The present invention further has the second object to provide an engine-control apparatus adapted to reduce a frequency of opportunities that a large degree of shock occurs upon the switching of the shift valve, in which a flow of the exhaust gases is shifted by the shift valve mounted on the exhaust passageway to effectively deaden the sound arising from the engine.

In order to achieve the first object, the present invention basically consists of an engine-control apparatus comprising: a plurality of sound deadening passages mounted on an exhaust passageway of the engine; a shift valve mounted on the exhaust passageway and adapted to switch a flow of exhaust gases between a first state and a second state by changing the flow of exhaust gases through at least a portion of the plurality of the sound deadening passages, the first state being a state in which at least pressure of the exhaust gases is decreased and the second state being a state in which the pressure of the exhaust gases is increased; a switching control means for controlling the switching of the shift valve on the basis of a predetermined switching characteristic in accordance with a state of running the engine; and a torque regulating means for regulating a change in torque to be transmitted to a driven wheen at the time of switching the shift valve by the switching control means.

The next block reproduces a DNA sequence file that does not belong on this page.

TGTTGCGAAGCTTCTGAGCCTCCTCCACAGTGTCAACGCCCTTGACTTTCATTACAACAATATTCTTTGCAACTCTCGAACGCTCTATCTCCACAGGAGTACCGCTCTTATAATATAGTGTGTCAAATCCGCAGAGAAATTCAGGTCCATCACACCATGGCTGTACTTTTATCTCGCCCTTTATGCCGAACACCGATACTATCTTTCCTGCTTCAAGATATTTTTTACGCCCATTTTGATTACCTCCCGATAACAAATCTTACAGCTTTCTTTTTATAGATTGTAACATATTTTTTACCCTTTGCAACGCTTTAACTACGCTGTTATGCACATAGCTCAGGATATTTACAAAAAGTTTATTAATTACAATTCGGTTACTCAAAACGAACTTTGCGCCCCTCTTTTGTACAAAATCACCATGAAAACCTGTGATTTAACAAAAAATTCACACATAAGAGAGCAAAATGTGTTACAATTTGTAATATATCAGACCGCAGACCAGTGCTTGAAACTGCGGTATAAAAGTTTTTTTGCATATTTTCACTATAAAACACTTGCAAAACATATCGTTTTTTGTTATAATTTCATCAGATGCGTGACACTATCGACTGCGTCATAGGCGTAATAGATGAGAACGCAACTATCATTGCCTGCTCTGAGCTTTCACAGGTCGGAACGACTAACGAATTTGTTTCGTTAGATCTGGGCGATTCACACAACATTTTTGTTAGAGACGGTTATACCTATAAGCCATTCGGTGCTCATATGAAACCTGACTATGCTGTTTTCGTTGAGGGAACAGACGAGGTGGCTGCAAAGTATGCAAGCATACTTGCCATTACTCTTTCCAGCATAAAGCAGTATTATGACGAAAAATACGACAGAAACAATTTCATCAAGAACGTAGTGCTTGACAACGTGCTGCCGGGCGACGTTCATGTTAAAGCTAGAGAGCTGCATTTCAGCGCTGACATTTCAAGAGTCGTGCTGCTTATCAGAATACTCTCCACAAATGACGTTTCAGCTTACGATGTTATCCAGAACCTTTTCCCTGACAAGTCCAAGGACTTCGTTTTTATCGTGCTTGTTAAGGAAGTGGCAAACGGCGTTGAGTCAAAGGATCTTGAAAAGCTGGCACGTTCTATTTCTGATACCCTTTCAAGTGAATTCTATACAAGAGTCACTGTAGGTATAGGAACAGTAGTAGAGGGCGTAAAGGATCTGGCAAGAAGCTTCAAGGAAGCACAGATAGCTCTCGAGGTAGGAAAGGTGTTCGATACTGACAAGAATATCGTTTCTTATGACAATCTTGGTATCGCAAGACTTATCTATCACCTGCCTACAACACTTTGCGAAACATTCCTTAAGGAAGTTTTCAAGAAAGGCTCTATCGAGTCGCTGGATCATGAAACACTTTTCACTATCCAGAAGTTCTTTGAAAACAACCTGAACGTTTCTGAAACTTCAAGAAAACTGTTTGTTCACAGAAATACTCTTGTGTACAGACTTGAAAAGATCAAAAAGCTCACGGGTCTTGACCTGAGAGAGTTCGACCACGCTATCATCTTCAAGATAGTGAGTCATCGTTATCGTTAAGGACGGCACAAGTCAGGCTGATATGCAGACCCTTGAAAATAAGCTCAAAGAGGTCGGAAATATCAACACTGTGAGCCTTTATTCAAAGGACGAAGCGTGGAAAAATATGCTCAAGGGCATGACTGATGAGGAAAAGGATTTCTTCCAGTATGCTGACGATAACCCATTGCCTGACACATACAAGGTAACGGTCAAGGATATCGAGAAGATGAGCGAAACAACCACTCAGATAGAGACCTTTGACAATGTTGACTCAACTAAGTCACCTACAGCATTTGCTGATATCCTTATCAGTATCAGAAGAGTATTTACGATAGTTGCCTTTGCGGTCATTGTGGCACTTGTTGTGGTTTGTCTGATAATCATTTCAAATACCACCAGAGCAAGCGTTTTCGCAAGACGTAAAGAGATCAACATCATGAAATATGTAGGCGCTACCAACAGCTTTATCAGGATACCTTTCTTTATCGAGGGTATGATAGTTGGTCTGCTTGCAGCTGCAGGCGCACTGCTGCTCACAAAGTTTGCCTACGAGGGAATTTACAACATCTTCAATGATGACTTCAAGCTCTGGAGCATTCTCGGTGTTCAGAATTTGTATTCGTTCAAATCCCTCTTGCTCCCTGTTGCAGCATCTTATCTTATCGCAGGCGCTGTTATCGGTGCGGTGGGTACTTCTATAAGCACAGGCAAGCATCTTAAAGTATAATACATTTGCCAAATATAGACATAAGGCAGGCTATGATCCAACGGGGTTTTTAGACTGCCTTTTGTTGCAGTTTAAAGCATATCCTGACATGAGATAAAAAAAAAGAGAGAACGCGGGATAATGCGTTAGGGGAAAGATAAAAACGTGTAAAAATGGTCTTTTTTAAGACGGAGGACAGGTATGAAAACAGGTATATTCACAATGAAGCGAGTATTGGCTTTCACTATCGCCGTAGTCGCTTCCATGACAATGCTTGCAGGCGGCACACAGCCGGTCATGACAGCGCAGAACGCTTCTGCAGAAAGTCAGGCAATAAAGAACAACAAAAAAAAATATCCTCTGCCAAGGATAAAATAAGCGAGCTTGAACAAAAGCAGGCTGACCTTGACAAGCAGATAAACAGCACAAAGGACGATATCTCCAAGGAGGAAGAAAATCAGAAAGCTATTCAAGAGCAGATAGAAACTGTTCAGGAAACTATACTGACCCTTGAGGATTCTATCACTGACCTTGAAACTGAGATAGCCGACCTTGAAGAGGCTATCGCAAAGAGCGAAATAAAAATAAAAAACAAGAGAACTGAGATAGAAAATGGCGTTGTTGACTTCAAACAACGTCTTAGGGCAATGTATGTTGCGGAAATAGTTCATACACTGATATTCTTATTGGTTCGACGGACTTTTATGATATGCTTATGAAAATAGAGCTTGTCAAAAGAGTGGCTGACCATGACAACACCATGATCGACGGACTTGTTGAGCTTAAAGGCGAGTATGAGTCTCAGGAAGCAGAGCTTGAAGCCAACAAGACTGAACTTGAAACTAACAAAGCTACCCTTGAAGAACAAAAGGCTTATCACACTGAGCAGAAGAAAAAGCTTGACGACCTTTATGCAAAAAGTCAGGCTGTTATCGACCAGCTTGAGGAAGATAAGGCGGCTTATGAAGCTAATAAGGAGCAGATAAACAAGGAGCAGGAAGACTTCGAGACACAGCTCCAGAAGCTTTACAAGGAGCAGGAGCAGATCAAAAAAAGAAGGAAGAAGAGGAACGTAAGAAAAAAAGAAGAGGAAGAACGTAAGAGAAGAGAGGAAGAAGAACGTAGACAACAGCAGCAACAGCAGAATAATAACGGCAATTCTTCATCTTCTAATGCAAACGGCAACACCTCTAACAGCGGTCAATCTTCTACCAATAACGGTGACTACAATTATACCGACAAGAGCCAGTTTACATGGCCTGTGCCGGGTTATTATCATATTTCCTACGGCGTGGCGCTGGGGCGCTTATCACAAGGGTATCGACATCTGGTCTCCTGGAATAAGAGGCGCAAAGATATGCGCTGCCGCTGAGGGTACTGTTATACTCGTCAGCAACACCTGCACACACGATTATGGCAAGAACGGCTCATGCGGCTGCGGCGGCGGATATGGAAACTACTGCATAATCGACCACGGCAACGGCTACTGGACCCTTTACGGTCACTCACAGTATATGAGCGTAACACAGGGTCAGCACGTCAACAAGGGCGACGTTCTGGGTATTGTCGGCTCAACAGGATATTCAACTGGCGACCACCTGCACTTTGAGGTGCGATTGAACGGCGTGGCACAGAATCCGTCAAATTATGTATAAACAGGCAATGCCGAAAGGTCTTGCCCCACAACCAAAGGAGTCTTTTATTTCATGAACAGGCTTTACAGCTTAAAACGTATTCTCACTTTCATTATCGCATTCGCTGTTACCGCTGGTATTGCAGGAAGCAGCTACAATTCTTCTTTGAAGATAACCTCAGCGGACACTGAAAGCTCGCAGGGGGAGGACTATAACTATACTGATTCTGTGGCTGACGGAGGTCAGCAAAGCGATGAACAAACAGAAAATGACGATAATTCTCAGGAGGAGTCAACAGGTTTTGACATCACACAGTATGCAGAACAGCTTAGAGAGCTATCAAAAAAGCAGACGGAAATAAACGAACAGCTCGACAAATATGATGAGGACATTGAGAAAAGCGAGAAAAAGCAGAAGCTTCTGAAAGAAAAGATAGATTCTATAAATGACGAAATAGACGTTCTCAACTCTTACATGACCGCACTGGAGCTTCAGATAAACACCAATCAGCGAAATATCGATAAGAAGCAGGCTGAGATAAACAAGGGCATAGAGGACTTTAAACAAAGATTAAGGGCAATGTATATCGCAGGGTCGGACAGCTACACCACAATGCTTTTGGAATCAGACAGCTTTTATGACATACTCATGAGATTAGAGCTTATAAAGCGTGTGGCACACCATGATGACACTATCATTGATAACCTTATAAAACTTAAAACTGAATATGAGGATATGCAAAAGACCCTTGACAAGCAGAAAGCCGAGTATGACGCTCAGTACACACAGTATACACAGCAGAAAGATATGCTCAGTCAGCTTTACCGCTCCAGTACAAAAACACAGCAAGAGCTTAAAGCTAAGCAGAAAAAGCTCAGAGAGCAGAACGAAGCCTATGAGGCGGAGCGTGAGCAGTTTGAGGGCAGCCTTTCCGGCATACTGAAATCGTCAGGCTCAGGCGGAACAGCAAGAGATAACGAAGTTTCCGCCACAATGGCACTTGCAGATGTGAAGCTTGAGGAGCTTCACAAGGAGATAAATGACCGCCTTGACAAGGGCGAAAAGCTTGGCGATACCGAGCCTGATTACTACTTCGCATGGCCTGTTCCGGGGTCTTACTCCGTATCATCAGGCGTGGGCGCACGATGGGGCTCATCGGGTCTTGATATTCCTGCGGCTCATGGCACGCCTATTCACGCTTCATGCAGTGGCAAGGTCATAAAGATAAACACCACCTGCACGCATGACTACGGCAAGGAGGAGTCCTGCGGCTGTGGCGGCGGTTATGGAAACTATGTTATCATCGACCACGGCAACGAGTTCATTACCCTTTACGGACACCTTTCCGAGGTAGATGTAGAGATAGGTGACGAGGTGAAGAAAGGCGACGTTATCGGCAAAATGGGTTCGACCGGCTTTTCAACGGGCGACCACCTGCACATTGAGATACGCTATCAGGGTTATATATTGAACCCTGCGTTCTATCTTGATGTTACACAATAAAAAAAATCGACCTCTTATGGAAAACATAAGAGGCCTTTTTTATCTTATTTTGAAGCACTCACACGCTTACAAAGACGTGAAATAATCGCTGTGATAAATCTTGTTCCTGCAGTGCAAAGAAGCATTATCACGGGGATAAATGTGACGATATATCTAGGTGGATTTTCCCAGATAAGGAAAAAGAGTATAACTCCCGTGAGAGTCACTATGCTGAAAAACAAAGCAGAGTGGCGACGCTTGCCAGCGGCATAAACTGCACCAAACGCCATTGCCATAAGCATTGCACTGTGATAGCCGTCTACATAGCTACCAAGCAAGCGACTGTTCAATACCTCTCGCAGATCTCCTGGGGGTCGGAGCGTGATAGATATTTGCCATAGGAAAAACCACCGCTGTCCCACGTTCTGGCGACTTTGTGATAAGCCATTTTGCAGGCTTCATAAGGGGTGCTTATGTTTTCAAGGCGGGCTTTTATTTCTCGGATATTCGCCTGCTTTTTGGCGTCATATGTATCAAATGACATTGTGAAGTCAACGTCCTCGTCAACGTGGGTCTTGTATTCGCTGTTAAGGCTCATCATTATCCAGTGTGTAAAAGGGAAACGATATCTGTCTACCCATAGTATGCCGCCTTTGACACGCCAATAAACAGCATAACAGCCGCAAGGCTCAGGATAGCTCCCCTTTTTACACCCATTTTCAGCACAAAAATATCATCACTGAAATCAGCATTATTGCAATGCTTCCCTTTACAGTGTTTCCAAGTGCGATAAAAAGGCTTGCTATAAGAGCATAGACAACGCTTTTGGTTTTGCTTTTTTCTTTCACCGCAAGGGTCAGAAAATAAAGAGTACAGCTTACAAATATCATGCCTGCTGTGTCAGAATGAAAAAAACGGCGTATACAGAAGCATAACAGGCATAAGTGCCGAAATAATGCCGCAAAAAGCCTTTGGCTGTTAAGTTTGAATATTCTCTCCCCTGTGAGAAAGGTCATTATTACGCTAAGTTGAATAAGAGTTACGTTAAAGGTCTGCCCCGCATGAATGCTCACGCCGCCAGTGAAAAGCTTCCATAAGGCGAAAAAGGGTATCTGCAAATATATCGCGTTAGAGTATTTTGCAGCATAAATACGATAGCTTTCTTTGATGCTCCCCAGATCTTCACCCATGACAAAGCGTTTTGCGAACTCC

With the above arrangement, the engine-control apparatus according to the present invention prevents the occurrence or the feel of a large degree of torque shock while effectively deadening the sound generated by the engine.